Sent:       Monday, May 24, 2004 2:31 PM
Subject:   Campus Bay Project

Dear Ms. Parker,

This letter is to express my strong disapproval of residential development at the Campus Bay site. I attended the scoping meeting. I am a cardiologist at Kaiser Richmond where I have worked since 1981. I am a resident of Richmond. I frequently use the bay trail. I am opposed to the residential development plan and I am appalled at the way the Redevelopment Agency has proceeded with encouraging this plan without coming to the community for input. The Redevelopment Agency should be charged with finding out what kind of Development the citizens of Richmond want. It appears that their first and primary concern is to bring in income for the city regardless of the project being considered. This is not a sensible nor sustainable approach to development.

I am opposed to the proposed development for many reasons including:

1.        Health and safety. As you are well aware the site is contaminated.
Building housing units on a contaminated site seems quite short sighted. There seems to be sufficient reason to apply the Precautionary Principle here and to do no harm. This site is larger in acreage than the site at Love Canal. There is every reason to believe that the toxicants (toxins produced by human activity) will have adverse health effects on the future residents. Indeed, there is already concern that the work done on the site may be responsible for multiple illnesses among those working downwind. The risk of illness seems to me to far outweigh any potential benefit.

2.        Danger to the environment. Wetlands and marshlands are fragile and essential parts of the bay ecosystem. Developing these marshlands is a terrible idea. We ought to be preserving as much of the natural shoreline as we can. There are many sites within Richmond which would be far better for development such as downtown Richmond, the site of the former Kaiser Hospital and the Nystrom Neighborhood (which is already in the process of working toward a development plan). The wild life along the bay is precious and will be endangered further by this development.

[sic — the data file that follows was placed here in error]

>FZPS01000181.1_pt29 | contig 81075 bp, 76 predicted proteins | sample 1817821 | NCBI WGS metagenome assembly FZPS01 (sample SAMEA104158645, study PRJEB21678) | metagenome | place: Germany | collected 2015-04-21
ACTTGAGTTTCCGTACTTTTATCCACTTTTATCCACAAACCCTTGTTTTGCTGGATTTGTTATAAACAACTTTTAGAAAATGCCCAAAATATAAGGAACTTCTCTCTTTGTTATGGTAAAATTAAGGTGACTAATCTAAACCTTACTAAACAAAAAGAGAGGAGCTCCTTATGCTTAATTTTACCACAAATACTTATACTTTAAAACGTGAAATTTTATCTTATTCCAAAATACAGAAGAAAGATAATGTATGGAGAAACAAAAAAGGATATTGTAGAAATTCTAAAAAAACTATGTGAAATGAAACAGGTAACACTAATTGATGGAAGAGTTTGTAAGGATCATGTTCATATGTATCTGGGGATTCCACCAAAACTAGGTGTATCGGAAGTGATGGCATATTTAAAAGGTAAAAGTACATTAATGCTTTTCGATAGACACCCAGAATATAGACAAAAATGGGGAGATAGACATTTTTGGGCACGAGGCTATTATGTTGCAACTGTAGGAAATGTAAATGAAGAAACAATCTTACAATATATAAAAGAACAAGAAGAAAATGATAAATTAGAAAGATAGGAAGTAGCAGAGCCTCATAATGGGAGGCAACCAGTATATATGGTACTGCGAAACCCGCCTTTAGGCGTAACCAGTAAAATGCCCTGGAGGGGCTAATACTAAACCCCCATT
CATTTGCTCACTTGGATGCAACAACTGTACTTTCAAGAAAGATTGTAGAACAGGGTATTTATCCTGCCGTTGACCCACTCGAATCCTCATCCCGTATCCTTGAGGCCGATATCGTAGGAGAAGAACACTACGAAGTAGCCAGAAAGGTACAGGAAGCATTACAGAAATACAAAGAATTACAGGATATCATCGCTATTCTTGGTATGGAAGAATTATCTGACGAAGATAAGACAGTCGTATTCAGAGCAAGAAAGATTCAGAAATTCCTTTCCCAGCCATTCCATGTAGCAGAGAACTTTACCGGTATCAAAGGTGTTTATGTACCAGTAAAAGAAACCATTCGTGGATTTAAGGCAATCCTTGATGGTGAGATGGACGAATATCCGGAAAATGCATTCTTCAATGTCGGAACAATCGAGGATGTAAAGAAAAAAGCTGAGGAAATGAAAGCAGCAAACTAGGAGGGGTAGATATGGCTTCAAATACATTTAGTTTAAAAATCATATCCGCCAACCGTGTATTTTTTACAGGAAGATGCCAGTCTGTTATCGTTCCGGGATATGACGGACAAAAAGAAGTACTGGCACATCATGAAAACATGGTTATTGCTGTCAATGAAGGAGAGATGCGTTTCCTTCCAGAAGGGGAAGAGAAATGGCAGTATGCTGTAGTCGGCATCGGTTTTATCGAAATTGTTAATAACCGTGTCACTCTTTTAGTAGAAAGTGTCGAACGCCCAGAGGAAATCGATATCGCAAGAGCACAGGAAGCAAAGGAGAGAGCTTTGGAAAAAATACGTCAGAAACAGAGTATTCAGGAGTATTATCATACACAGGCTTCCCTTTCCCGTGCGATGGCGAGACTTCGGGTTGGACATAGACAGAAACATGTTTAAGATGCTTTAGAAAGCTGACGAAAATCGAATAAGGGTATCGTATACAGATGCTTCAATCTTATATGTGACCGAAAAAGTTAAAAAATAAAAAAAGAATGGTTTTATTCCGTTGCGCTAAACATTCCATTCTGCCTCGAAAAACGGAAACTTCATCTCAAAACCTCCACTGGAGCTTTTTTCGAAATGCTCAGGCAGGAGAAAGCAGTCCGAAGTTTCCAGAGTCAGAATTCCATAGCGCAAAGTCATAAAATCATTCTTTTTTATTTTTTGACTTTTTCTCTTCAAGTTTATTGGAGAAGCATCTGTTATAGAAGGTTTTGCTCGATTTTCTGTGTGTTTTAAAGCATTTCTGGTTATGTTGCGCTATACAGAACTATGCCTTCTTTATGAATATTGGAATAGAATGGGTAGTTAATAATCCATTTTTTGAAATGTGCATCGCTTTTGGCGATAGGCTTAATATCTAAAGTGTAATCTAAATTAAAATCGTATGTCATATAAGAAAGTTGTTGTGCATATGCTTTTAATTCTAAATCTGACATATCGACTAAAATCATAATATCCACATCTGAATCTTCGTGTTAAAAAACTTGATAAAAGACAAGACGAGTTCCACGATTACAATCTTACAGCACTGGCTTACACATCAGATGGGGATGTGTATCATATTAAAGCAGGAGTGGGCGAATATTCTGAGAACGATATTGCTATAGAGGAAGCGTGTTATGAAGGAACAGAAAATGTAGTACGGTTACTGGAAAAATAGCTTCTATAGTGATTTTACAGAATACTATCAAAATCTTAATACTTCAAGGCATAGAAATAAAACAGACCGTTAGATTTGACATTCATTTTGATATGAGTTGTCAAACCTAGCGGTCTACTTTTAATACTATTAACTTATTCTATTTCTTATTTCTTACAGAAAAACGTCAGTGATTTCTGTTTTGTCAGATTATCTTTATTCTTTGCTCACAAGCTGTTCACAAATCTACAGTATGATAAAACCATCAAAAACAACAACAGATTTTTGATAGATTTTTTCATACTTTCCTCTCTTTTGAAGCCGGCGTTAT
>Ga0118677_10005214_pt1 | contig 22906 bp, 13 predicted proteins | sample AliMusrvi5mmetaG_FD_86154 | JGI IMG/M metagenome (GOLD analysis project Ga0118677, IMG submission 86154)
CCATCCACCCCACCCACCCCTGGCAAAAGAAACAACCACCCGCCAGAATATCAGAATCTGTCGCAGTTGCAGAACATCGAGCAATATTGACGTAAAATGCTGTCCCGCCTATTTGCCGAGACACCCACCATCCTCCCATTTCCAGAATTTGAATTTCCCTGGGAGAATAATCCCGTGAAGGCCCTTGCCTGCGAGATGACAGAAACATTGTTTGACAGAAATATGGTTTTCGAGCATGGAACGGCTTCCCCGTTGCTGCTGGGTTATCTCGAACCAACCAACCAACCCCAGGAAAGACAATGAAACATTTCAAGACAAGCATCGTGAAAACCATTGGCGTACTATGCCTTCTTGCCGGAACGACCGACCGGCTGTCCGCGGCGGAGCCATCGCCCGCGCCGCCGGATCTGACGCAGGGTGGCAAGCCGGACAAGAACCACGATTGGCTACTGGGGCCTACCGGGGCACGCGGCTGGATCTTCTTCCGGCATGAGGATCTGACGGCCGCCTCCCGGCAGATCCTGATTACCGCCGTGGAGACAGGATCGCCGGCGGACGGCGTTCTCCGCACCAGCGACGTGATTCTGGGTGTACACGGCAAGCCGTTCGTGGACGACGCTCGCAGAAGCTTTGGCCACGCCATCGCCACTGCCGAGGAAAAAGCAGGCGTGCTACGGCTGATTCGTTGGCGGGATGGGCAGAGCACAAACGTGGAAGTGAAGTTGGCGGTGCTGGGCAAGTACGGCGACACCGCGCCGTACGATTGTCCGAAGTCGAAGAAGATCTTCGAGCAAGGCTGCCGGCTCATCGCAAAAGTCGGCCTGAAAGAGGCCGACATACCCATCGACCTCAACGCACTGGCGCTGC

3.        Traffic. This proposed development is not near BART or other forms of public transportation. It will impact the Richmond annex area with unwanted traffic and the attendant pollution.

4.        Aesthetics. The development will turn a natural marsh area into a concrete jungle. We have too much concrete and asphalt as it is. We have few easily accessible wildlife areas to view. In addition, if high rises are built many of those in El Cerrito will have obstructed views.

The Iroquois Nation had a method of deciding on community initiatives. They felt that if a decision would not impact poorly on future generations they would consider doing it. They felt that there should be no adverse impact for 7 generations. We would be wise to use the same yardstick. Future generations will curse us for our insensitivity if we allow the natural world to be paved over with concrete. Future generations will also curse us if the pollution from the site results in preventable illness.

Lastly, I would like to say the process up to this point has been largely undemocratic. Has anyone bothered to ask the community what kind of development is necessary or desirable. It appears that money is the principle value not health, the environment, aesthetics or human needs. I understand that your charge is limited but I encourage you to go beyond the limits and to see the big picture and to do what we all know is the right thing to do.

Jeffrey B. Ritterman, M. D.
Chief, Division of Cardiology
Assistant Chief, Department of Medicine
Kaiser Richmond